Doctor Was Out-of-network ...

Jun 23, 2016

  1. kingbrand
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    kingbrand New Member

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    Hi all. Hopefully this is the right section to post this question in.

    I had surgery not too long ago. Then today I received paperwork from my insurance company indicating that the anesthesiologist is out-of-network -- i.e. he will expect me to pay for a portion of his bill bc the insurance company is only paying part of it.

    So can anyone tell me, what kind of repercussions can I expect if I do not pay? (Bill collectors and damage to my credit rating?)

    Thanks in advance.
     
  2. goillini52
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    goillini52 MAGA...Eat More Bacon & BUILD THAT WALL!!!

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    The next time you have surgery, they won't use anesthesia.:no:
     
  3. somarco
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    somarco GA Medicare Expert

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    You have participated in a PARE claim.

    Pathology
    Anesthesiology
    Radiology
    Emergency

    Quite common for gas passers to be a non-par provider.

    As for refusing to pay the balance due, the doc will probably turn you over to collections at some point and ding your credit.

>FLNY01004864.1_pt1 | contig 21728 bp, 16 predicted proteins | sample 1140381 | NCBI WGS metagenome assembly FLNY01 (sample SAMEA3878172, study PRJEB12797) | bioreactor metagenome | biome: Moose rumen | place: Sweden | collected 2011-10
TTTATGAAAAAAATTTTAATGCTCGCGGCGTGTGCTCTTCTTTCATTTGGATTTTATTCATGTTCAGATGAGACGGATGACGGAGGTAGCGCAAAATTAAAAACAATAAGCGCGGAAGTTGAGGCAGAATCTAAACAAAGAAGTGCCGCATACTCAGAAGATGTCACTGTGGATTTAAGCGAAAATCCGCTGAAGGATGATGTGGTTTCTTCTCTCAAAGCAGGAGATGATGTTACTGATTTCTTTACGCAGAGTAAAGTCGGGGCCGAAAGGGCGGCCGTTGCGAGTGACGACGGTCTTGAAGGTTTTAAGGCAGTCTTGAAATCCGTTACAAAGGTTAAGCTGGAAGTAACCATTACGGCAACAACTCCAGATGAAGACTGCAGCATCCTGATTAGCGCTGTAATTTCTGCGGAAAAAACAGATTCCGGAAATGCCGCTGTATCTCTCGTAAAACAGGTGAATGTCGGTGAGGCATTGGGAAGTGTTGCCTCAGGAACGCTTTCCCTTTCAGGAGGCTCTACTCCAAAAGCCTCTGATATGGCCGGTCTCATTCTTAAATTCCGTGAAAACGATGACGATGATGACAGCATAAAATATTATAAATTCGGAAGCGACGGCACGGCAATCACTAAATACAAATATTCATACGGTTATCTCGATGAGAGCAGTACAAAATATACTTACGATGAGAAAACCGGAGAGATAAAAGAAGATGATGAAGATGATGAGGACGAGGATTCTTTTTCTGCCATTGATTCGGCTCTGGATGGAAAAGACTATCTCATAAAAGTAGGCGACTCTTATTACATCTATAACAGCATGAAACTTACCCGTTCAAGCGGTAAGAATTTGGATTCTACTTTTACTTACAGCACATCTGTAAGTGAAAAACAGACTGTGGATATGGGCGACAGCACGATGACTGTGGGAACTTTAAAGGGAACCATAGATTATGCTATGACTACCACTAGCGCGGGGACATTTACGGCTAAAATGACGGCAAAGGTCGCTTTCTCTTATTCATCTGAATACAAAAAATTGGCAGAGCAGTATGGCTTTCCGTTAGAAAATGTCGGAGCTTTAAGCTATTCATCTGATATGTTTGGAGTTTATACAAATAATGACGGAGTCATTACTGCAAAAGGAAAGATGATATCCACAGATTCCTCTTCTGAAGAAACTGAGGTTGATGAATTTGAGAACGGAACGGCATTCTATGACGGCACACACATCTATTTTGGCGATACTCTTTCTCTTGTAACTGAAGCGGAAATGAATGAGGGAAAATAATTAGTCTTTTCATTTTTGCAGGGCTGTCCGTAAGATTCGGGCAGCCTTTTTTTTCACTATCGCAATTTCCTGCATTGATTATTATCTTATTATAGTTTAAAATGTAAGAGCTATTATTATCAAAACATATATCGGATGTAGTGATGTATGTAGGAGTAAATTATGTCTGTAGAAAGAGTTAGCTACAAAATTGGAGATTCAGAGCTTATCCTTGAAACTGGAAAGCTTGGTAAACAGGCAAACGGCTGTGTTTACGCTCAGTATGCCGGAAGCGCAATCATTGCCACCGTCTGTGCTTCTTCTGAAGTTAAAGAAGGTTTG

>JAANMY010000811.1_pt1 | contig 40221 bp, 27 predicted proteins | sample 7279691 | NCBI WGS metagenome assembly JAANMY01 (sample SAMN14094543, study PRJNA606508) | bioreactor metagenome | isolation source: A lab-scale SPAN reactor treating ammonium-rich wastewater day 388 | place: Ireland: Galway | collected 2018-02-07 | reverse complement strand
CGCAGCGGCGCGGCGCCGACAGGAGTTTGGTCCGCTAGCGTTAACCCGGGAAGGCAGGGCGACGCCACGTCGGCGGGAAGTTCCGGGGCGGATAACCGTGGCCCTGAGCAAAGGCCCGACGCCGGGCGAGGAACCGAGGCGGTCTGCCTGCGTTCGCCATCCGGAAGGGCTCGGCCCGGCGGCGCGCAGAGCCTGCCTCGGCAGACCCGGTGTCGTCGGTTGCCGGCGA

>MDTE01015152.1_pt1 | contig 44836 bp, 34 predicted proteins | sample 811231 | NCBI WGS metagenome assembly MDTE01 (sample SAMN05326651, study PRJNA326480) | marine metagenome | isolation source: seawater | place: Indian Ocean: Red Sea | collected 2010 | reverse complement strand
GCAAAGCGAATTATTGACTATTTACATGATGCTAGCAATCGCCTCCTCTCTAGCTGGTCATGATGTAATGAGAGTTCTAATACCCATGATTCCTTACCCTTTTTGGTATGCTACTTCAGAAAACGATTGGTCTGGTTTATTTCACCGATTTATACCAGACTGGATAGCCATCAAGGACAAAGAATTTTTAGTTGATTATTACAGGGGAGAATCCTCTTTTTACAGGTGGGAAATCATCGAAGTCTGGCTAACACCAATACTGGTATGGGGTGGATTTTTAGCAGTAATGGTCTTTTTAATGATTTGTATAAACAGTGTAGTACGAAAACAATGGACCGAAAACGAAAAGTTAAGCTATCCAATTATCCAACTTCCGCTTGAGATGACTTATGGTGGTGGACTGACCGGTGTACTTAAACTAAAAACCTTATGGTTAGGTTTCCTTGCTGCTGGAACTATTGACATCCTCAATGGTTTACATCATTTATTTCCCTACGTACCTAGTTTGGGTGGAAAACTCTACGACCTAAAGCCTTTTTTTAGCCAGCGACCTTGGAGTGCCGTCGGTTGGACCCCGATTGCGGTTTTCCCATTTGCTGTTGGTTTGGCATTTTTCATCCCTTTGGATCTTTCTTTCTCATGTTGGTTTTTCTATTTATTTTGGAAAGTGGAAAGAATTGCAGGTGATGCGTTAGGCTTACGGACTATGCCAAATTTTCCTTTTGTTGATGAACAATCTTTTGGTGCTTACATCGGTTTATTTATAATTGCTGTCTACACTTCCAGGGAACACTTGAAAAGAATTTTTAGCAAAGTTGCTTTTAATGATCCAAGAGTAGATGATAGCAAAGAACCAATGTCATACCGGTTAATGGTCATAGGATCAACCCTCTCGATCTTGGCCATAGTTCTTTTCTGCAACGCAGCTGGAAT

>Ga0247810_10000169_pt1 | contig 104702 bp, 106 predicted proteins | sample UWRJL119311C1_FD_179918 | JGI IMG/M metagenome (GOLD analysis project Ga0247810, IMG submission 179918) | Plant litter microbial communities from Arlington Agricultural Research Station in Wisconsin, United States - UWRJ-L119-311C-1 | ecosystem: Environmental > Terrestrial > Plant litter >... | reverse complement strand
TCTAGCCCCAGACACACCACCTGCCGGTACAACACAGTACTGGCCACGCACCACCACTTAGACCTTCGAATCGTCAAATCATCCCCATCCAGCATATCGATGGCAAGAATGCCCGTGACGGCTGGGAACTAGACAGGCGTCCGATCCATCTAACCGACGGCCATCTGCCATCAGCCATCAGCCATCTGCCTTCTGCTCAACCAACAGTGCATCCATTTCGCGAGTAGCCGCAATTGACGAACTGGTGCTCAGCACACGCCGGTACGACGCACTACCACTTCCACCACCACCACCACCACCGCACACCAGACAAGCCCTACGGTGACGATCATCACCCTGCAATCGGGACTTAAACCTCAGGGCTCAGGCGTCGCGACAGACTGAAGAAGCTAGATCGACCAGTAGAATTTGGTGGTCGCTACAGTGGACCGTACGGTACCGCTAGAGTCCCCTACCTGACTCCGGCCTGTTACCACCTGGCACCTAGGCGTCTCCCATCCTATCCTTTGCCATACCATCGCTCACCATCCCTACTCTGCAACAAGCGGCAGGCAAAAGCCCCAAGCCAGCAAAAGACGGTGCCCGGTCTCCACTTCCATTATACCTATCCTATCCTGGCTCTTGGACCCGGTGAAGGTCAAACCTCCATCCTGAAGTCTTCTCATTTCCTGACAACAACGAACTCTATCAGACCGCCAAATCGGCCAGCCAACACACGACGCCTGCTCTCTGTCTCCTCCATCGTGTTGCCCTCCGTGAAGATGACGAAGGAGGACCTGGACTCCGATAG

Just curious. Do you often receive services and refuse to pay? Assuming you have a job, how often do you work for your employer and not get paid?
     
    somarco, Jun 24, 2016
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  4. goillini52
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    goillini52 MAGA...Eat More Bacon & BUILD THAT WALL!!!

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    "Gas passers"...:twitchy:.....I do a fair amount of gas passing myself.:laugh:
     
  5. somarco
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    somarco GA Medicare Expert

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    And Monkey Man is also out of network.
     
    somarco, Jun 24, 2016
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  6. kingbrand
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    kingbrand New Member

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    Hi again. I see that there have been some responses already, so let me address those. First I want to thank everyone who has expressed well wishes for my predicament, either on-forum or privately. To anyone who feels offended by the questions in the last paragraph, I am sorry.

    Concerning the surgery I had already – barring any significant changes in my life – I believe my only option may be to pay with a credit card and hope to get out of debt in the future.

    However, I believe it is possible to avoid this same outcome next time (I already know that I will need another surgery). I have now learned that that particular hospital has no anesthesiologists who are in-network for my insurance … but I have also learned that my surgeon works at another hospital, and that hospital does have an anesthesiologist who is in-network for my insurance.

    I expect I'm going to do significantly more research (I figure a few hours, or even dozens of hours, work is insignificant compared with being charged thousands), but at least I believe said research is moving in the right direction. But can anyone here tell me: beside an anesthesiologist, are there other specifics that I should research? It seems that the best thing to do would be to tell the hospital that I want a list of everyone who will be involved in the surgery (so I can check them with my insurance company.